There is a story my late wife, Ma. Cielo Burce-Lagman, always told our children when they were small:
When she was a young girl growing up in Tabaco, which was then a sleepy town, there was virtually nothing to read besides the limited number of books in school. Having a real thirst for knowledge, Cielo would always be found in her aunt’s stall in the Tabaco Public Market where they had komiks and serialized novels for rent.
One was not allowed to take them home because they were so limited. You were only permitted to read them within the vicinity of the stall. Here, Cielo, at the age of 10, would spend her free time reading Liwayway Komiks. She especially loved the Misadventures of Kenkoy. She learned about revenge, devotion and redemption by reading the Count of Monte Cristo; she reveled in the trials and triumphs of Jean Valjean and lived through the upheaval of the French Revolution by reading Les Miserables; she laughed and held Huckleberry Finn’s hand while they crossed rivers and slept under the stars as they tramped around the Southern United States; and her heart beat fast when Romeo and Juliet first kissed and wept real tears of grief when star-crossed lovers killed themselves.
Not content with komiks and novels, she would even collect the scraps of newspaper used to wrap badi, tinapa, and other dry goods from the market and read and re-read everything written on those bits of newspaper. That was how hungry she was for reading.
This was the beginning of her love affair with the written word, a love that she passed on to our children.
Today, Cielo would have been so happy to know that the students and pupils of Tabaco and other towns of the First District of Albay will be the recipients of thousands of books which will be equivalent to innumerable opportunities to increase their vocabulary; thousands of new adventures in countries all over the world; fresh and innovative ideas to ponder on; a chance to fall in love, cross swords with enemies, go climb a mountain, explore the deepest oceans, try unfamiliar food, discover new worlds, expand their horizons all without leaving the comfort of their homes or school libraries.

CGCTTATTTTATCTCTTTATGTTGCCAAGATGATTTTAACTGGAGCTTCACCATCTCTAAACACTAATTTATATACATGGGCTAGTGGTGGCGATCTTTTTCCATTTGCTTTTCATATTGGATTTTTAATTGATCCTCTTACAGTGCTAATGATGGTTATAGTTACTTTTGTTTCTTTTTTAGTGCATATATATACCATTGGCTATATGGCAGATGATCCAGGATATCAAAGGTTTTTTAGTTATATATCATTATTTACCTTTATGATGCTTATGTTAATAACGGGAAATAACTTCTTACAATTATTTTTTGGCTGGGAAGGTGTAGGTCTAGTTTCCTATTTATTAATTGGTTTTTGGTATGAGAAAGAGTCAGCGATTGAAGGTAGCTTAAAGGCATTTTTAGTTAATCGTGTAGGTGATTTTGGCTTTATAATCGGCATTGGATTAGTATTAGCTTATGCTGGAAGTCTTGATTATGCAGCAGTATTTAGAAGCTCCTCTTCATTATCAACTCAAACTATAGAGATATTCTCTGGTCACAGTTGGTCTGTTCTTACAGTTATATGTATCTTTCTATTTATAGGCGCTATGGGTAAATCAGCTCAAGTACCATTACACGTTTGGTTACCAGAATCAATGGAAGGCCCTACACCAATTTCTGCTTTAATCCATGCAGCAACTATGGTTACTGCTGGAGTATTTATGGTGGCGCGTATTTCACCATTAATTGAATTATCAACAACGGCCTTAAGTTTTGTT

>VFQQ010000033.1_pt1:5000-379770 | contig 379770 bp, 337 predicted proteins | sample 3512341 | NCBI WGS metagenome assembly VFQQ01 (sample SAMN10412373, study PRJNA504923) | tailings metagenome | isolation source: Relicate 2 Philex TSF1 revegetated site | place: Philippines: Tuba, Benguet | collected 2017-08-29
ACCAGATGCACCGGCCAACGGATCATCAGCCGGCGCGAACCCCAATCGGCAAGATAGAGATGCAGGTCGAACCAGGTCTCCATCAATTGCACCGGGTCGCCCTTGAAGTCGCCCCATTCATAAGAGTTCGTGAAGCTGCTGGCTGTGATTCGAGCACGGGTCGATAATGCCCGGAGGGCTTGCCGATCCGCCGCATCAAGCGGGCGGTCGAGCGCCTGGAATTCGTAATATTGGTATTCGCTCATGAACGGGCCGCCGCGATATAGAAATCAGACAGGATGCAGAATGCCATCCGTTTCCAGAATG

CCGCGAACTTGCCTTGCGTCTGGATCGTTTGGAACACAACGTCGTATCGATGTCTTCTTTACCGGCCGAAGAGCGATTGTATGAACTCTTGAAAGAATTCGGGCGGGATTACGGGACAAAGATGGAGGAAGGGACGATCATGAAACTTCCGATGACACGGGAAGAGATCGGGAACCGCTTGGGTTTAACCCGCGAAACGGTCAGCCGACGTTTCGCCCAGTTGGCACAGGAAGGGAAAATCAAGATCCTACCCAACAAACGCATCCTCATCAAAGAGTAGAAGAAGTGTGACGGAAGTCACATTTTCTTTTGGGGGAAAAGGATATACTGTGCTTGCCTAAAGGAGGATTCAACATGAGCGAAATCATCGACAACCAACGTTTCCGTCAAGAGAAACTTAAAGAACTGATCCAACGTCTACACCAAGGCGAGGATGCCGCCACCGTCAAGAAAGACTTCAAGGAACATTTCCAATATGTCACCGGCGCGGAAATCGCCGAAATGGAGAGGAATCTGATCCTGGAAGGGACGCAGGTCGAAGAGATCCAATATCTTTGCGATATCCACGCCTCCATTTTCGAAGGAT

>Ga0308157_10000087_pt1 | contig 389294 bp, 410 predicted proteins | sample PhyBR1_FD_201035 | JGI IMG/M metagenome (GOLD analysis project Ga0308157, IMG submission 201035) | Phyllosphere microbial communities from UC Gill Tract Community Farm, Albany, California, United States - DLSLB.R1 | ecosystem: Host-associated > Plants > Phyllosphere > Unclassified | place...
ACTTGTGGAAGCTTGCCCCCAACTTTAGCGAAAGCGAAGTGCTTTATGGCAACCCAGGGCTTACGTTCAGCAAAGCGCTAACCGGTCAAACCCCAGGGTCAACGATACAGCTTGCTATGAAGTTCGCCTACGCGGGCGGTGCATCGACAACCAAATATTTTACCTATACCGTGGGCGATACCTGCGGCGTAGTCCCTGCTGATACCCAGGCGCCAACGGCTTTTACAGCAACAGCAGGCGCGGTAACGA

Our teachers and DepEd officials here today are living testaments to the power of books and reading. We know that when children open a book, it opens up new and varied worlds for them. Books help in sharpening students' intellect and imagination, beyond what is simply taught inside the classroom. The more we read, the more we understand the world around us. And when we read books, the more we discover life beyond what we already know.
Books Make Us Better Communicators
Because books improve our vocabulary, our communications skills improve. Reading enhances our language skills and develops fluency, allowing us to express our thoughts and ideas better. The more that we can express ourselves, the easier it would be for us to navigate through life.
Books Educate Us
They say books quench our thirst for knowledge. But in truth, books fire up, not extinguish, our thirst for knowledge. Through books, we learn about how things work, understand different cultures, and comprehend the history of things and events. Books do not only help us become smarter, they make us more open to new ideas.
Books Motivate and Entertain Us
In these times when almost everyone is glued to a cellphone or is on the Internet, actual books that we can touch and flip through offer our brains a different kind of stimulus than what we get from a computer or a phone screen. Research has also shown that comprehension is vastly improved when reading from a book compared to a screen. Books are a source of unparalleled entertainment and have the power to inspire and motivate us with stories of people who have made something of themselves despite the odds. They offer us new perspectives even as books offer us encouragement and hope.
A single book is home to infinite possibilities. Through reading, we light up our imagination and our minds open up to new options and opportunities. And this is the case even for non-fiction books on science and technology, which stimulate the creative mind and encourage modern and inventive ideas. Indeed, books can change lives.
The late US First Lady Jacqueline Kennedy said it best when she stated that: “There are many little ways to enlarge your child’s world. Love of books is the best of all.”
I am hopeful, that the incomparable hours of joy, inspiration and learning that books gave to my wife Cielo can also be yours and, like her, may you pass on the love for books and reading to your own children in the future.